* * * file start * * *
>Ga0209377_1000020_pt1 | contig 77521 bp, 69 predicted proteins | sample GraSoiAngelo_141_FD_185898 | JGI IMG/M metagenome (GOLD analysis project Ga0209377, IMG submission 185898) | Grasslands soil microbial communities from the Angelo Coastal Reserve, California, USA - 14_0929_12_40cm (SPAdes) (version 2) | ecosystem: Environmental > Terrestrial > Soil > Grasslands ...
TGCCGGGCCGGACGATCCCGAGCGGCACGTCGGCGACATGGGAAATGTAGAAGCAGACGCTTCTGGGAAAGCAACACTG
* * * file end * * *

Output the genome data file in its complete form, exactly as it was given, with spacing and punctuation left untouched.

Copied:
>Ga0209377_1000020_pt1 | contig 77521 bp, 69 predicted proteins | sample GraSoiAngelo_141_FD_185898 | JGI IMG/M metagenome (GOLD analysis project Ga0209377, IMG submission 185898) | Grasslands soil microbial communities from the Angelo Coastal Reserve, California, USA - 14_0929_12_40cm (SPAdes) (version 2) | ecosystem: Environmental > Terrestrial > Soil > Grasslands ...
TGCCGGGCCGGACGATCCCGAGCGGCACGTCGGCGACATGGGAAATGTAGAAGCAGACGCTTCTGGGAAAGCAACACTG